There is probably more evidence for this than for almost any other recommendation that I make – the idea that physical exercise, particularly exercise that elevates the heart rate – cardio respiratory fitness – increases the density of the prefrontal cortex as well as the function of the prefrontal cortex.

It is not very clear why physical exercise seems to target the prefrontal cortex so much, but researchers think it has something to do with the fact that the prefrontal cortex uses more energy than other parts of the brain.

When you engage in physical exercise, it is teaching the brain and the body how to use energy more efficiently.

You see brain-derived neurotrophic factor, vascular endothelial growth factor, and all these sorts of other factors that help the brain figure out how to better use energy.

If you want to make your prefrontal cortex bigger and stronger, you really should prioritize physical health and physical activity.

So what’s so important about strengthening the prefrontal cortex along with your abs and thighs?

Well, Kelly is best known for her research on willpower. According to Kelly, the prefrontal cortex is where willpower – the ability to resist temptation and power through tough situations – comes from. That means that if you strengthen your prefrontal cortex, you’ll be better equipped to tackle more of your tough goals next year.

So, increased physical activity could be a self-sustaining New Year’s resolution. If exercise isn’t on your list of resolutions for 2016, maybe Kelly’s insights will convince you to kick off the New Year with a workout.

And, I’ll let you in on a secret – we’ll be sharing even more about willpower soon.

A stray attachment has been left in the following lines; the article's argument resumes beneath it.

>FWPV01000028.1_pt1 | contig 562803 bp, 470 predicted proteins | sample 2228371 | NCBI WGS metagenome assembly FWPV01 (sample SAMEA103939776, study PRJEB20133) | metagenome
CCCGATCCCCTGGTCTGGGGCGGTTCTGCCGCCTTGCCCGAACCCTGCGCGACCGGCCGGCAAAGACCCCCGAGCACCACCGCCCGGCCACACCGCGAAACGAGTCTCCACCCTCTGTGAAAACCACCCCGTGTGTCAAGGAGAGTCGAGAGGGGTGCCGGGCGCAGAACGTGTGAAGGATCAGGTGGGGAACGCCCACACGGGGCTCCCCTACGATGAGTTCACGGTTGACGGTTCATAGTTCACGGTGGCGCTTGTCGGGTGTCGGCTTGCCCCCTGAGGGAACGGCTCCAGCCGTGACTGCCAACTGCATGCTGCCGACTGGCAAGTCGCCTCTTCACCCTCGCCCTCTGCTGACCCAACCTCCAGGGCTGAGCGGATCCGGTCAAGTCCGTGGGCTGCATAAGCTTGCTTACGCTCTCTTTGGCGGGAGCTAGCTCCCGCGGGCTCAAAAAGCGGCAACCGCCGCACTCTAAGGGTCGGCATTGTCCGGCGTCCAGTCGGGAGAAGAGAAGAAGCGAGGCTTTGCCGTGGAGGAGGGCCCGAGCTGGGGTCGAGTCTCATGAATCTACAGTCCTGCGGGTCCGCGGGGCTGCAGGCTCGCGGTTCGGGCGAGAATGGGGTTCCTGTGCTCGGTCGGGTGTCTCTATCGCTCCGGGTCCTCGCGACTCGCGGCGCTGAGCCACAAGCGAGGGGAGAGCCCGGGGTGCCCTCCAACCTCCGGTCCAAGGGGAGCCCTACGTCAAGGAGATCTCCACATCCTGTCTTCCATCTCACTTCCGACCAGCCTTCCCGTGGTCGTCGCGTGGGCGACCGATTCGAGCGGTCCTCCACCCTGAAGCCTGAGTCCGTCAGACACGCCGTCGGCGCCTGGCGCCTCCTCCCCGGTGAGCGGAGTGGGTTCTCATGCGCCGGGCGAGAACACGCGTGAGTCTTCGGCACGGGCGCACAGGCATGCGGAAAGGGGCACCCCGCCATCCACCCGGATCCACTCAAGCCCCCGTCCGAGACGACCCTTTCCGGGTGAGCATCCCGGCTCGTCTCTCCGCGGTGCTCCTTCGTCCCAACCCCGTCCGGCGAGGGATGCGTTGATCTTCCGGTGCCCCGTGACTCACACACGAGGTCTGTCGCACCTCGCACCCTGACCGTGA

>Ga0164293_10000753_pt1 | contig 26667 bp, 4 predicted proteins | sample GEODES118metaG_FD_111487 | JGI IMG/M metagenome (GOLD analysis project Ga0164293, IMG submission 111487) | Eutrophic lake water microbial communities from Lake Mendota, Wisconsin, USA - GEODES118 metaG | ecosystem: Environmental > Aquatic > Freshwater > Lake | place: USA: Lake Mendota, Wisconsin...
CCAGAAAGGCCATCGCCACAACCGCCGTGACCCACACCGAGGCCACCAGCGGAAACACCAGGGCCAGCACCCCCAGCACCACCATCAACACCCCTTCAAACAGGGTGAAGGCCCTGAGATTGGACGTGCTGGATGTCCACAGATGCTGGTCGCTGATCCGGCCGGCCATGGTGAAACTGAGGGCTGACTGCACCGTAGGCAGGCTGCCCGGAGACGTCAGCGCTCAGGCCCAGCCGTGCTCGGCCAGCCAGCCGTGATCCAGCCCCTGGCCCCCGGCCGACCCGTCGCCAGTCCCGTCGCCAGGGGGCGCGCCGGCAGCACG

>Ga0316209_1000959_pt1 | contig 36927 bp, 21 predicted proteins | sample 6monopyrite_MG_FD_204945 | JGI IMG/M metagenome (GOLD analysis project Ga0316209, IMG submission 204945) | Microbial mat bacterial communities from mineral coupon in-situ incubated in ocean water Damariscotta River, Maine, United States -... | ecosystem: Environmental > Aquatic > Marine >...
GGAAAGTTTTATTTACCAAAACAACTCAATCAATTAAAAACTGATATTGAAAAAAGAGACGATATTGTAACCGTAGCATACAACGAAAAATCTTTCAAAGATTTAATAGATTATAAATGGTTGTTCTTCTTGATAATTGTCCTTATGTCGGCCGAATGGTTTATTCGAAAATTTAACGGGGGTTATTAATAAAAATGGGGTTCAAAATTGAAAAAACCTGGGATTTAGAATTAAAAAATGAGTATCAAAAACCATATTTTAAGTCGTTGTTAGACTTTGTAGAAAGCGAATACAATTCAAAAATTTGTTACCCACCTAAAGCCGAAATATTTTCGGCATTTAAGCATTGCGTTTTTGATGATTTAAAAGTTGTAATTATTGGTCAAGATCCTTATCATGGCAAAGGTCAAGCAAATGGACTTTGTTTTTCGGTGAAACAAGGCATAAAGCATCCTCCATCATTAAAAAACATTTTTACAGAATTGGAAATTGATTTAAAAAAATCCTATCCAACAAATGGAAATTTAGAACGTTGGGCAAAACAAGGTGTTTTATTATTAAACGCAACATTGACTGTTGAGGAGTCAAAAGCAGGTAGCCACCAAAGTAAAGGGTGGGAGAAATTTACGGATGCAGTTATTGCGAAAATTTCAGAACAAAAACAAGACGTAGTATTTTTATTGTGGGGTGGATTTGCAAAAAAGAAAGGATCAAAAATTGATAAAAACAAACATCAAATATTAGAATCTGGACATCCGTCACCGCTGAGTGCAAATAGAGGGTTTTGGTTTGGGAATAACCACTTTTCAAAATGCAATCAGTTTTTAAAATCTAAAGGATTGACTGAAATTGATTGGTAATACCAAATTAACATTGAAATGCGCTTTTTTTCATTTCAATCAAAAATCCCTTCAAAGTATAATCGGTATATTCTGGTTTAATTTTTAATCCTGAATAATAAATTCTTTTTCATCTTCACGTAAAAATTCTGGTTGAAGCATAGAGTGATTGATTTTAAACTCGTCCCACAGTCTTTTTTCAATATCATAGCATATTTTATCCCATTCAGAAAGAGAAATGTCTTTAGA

But first I want to hear from you. What have you learned that could help patients (or yourself) exercise greater willpower? Please share your comments below.

Carol Brown Counselor Socialworker, yoga Teacher says:

In the article you state: “the idea that physical exercise, particularly exercise that elevates the heart rate – cardio respiratory fitness – increases the density of the prefrontal cortex as well as the function of the prefrontal cortex.” is important for brain health. So, its important to note that aerobic exercise or faster “hot” yoga for example should be part of the mix of activity which may include restorative, gentle yoga and or yin for example, each important for different reasons based on different intentions for health and wellbeing.
It sounds like a balance of activity is important. Thanks for the thoughts.

Sidney padgett, MA, public health says:

Dance!! put on music that prompts you foot to tap and get up and dance. Dance alone, dance with a partner, dance with children bounce up and down standing in line to the music playing at a store. It is hard to remain miserable when one can just dance. No training or special equipment needed.

Robert Fortnry, LPC-S, Lubbock, TX says:

As a college track and life time senior running competitor/gym rat, I can concur with the will power issue. When not physically over taxed or over exercised, my self-confidence is higher. When my self-confidence is higher, my will power is stronger. The prefrontal cortex, exercise, willpower and confidence, all seem to have a useful/productive dimension of contact with each other.